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Yesterday, we had turned off the Cochabamba to Sucre road at Aiquilla, just to drive some 40 km to Mizque, the only place with a comfortable bed in a comfortable hotel. So we already knew the first 40 km of today’s drive: back to Aiquilla! Brendan might argue that his camping approach to cactus trips avoids this, but then he is lugging 39 (?) kg. of luggage up three floors to hotel rooms each night, while I weighed in with 12.3 kg at Heathrow and only take my computer & camera bags to the room plus toilet bag and clean undies.

S2386 and S2387 were new hills for all of us, as John suggested we’d explore along the ‘new’ – still work in progress’ – Aiquila by-pass. We found Sulcorebutia mentosa and some plants tending towards S. flavissima. Many plants in flower, although it seems that flowers rarely open fully on any of the Sulco’s that we’ve seen so far. I managed to encourage a few to open by sticking my finger in.

Past Aiquilla we stopped (S2388) at Puenta Arce, the bridge where you cross from Department Cochabamba into Chuquisaca. We were treated to Gymnocalycium pflanzii (below the Rio Grande) and Parodia sp plus some ‘different’ Opuntias and Neoraimondia herzogiana.

S2389 was another short stop – we are still trying to make up time with quite a way left to go to Sucre. We found an Echinopsis sp, Jatropha sp. with not unattractive peeling bark, a Cleistocactus sp. and, much to John and Chris’ delight, some white flowers that were attached to bulbs.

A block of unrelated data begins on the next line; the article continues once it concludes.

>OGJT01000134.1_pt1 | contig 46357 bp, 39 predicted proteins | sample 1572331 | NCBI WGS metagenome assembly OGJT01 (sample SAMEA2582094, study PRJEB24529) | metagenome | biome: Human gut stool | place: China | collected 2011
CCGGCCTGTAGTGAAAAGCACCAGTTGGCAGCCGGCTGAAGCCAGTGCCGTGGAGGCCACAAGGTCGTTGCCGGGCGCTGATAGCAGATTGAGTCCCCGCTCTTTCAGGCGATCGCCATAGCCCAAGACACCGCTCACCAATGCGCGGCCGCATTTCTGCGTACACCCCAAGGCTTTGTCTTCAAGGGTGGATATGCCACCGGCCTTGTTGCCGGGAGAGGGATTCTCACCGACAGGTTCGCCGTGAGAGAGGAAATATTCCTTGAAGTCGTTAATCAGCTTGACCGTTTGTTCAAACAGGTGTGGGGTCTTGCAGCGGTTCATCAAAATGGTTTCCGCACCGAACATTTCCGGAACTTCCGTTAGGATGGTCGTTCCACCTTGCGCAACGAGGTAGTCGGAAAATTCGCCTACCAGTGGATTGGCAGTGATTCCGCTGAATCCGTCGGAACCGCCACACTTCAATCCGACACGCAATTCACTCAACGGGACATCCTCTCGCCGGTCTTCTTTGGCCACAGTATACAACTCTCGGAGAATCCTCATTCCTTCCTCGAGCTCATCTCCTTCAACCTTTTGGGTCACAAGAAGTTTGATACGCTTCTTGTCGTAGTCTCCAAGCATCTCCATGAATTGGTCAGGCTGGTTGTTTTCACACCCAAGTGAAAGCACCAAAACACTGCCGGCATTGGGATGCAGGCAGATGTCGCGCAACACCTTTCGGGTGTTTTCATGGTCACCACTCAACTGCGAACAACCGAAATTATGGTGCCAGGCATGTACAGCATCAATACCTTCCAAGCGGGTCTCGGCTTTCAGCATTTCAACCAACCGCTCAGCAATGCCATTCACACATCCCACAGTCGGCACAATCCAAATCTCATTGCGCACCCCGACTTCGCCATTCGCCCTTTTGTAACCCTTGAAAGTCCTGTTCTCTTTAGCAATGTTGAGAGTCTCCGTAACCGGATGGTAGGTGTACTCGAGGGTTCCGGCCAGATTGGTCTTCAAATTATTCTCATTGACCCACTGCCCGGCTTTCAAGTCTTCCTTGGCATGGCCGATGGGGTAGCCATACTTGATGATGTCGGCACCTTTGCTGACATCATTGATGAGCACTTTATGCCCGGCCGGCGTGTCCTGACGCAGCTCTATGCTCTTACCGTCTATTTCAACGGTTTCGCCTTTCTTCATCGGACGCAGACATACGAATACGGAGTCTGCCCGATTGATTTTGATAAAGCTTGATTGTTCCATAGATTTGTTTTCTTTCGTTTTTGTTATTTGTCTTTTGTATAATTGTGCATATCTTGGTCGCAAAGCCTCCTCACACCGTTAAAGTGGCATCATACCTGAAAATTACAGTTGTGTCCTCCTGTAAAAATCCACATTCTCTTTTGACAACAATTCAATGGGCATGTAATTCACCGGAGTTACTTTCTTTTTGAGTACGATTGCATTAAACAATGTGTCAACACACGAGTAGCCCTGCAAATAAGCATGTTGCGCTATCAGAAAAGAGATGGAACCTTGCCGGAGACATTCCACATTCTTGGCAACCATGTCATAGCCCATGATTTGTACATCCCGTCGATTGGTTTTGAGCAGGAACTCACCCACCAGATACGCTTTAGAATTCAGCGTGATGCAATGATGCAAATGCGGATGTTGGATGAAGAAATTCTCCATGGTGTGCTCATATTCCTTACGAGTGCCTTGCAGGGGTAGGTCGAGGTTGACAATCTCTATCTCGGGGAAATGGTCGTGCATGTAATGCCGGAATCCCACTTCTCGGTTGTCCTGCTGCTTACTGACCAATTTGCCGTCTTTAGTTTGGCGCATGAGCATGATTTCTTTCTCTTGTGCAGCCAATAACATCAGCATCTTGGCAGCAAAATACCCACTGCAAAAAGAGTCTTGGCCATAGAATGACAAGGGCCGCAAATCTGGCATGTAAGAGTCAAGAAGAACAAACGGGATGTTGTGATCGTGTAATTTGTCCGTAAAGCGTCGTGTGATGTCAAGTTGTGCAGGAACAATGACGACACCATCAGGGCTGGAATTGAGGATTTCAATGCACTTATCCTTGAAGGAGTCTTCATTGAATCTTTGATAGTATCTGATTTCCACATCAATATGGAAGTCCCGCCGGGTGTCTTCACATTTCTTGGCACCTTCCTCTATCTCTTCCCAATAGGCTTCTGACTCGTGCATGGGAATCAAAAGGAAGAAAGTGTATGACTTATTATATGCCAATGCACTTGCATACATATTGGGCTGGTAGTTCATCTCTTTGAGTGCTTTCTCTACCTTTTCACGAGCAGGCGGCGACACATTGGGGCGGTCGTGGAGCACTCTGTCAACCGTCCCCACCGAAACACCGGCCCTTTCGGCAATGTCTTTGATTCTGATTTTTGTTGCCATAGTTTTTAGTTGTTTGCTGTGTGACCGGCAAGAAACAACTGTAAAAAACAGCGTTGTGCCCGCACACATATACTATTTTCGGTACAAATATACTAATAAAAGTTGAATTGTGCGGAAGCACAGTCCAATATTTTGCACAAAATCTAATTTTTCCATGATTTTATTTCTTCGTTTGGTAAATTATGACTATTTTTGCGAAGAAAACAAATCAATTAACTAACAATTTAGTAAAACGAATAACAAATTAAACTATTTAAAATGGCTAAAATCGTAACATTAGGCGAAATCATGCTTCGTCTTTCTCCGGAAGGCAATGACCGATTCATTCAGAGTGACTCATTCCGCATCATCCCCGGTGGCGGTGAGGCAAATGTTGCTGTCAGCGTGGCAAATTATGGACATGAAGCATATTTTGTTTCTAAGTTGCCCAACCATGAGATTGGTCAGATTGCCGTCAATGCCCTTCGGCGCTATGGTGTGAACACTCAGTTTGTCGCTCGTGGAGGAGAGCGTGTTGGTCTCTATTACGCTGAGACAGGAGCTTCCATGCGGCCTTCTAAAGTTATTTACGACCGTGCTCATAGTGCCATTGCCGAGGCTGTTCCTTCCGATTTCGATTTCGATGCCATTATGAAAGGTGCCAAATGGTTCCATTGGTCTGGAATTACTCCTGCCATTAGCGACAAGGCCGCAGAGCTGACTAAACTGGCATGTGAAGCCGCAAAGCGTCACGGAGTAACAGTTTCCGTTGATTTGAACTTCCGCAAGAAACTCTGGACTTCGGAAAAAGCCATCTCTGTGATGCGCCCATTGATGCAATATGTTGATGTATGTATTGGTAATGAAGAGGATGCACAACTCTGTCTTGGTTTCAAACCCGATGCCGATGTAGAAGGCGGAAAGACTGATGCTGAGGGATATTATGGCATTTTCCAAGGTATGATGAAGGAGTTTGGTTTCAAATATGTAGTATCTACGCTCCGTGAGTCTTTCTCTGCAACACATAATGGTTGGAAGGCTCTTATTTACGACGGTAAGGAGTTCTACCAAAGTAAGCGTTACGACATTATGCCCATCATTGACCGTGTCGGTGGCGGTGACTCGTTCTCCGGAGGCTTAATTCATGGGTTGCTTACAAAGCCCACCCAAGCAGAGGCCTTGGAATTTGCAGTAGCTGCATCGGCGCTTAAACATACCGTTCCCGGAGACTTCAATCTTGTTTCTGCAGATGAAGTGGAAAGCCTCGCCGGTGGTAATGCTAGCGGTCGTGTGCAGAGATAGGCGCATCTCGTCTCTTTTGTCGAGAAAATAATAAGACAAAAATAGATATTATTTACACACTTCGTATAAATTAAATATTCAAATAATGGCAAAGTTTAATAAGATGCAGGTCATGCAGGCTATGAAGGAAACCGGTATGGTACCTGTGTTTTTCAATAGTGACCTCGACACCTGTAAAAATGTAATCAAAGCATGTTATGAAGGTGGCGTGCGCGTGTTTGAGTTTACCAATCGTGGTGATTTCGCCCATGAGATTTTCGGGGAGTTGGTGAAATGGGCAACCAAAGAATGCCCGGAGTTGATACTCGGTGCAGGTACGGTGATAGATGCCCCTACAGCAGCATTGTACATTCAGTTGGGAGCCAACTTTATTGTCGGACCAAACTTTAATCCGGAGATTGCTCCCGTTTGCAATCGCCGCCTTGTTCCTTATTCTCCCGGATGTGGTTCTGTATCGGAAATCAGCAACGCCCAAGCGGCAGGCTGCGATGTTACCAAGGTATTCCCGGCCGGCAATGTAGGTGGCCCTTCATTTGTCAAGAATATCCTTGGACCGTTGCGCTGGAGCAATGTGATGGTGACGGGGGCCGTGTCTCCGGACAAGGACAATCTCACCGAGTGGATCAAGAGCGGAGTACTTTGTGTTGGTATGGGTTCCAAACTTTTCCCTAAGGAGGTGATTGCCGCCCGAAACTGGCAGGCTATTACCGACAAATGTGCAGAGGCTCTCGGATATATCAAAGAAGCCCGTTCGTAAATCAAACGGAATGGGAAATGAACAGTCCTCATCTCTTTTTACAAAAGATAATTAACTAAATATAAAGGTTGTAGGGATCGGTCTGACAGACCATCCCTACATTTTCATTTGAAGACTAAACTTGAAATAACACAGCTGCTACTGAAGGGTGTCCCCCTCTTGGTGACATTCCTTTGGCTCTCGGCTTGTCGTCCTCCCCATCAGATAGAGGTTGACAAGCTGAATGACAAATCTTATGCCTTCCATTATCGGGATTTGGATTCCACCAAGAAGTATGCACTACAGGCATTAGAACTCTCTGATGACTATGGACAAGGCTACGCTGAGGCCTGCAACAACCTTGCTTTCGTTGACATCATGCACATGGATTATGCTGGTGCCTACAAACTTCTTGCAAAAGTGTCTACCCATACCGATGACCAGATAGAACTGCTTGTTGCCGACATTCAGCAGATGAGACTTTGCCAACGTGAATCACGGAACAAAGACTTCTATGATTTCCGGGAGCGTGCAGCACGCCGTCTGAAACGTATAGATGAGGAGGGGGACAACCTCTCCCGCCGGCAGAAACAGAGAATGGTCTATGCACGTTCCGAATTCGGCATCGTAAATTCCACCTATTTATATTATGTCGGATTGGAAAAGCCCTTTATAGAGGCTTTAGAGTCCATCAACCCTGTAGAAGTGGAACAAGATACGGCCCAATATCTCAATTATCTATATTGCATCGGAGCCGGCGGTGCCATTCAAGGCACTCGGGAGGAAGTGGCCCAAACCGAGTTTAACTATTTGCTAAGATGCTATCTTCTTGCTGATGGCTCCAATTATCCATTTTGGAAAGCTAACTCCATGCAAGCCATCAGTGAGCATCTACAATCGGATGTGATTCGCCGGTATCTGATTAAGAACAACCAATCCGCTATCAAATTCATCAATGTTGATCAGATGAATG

As the end of daylight approached the outskirts of Sucre appeared on the hills in front of us. It was strange that there was so little oncoming traffic coming out of town. Increasingly we found trucks parked up along the road, but we continued, following a bus and a taxi. Until …… yes, the blockade that we had driven two days to avoid at Oruro had spread, or rather the local dispute at Oruro had now turned into a truck driver’s dispute who wanted to show their displeasure at the Government’s intention to ban all ‘illegal’ trucks and trailers – as far as we can make out, anything over 7 years old; which would cover most wheels on the road. Worse case scenario we would be stuck in this stationary queue of cars, lorries and coaches. The taxi in front of us dropped off his passengers, who could walk through the barriers and did a U-turn, signalling to us to do the same. We drove back about one km. when he slowed down and pointed up a side road. We were a little unsure if he was just a good Samaritan or setting us up for a drive into nowhere.  S2390 records a limited number of images of the road block – it’s unwise to ignite a potentially explosive situation by winding up short-fused Bolivians by taking pictures of their way of life. In addition I took some pictures out of the car window as the track wound itself down the hills to a dry river bed, then through the dry river bed, by instinct, until we met a car coming the other way. The driver, surprised, asked what we were doing here, seemingly unaware of the blockade, smiled and confirmed that we were on the right track. Eventually we found our way out of the river bed and as we climbed back up the hill we saw the reassuring outline of the Cement Factory, a famous Sucre land mark that seemed to have been the target for the blockade. Had we come far enough past the blockade to be able to  enter Sucre? Yes!

Fortunately John recognised where we were and managed to find his way to Hostal International, owned by German Max Steiner, who runs this and some 7 other hostals as a backpackers / European Volunteer hostel. With all the international guests, it had been worthwhile for them to install free internet wifii; an opportunity to send the first signs of life back to family and friends. This included Brian Bates, resident of this grand metropolis, who joined us for breakfast the next day.

But first, John took us to Bisoneti, a restaurant famed for its huge steaks and more. A good end to a somewhat uncertain day.

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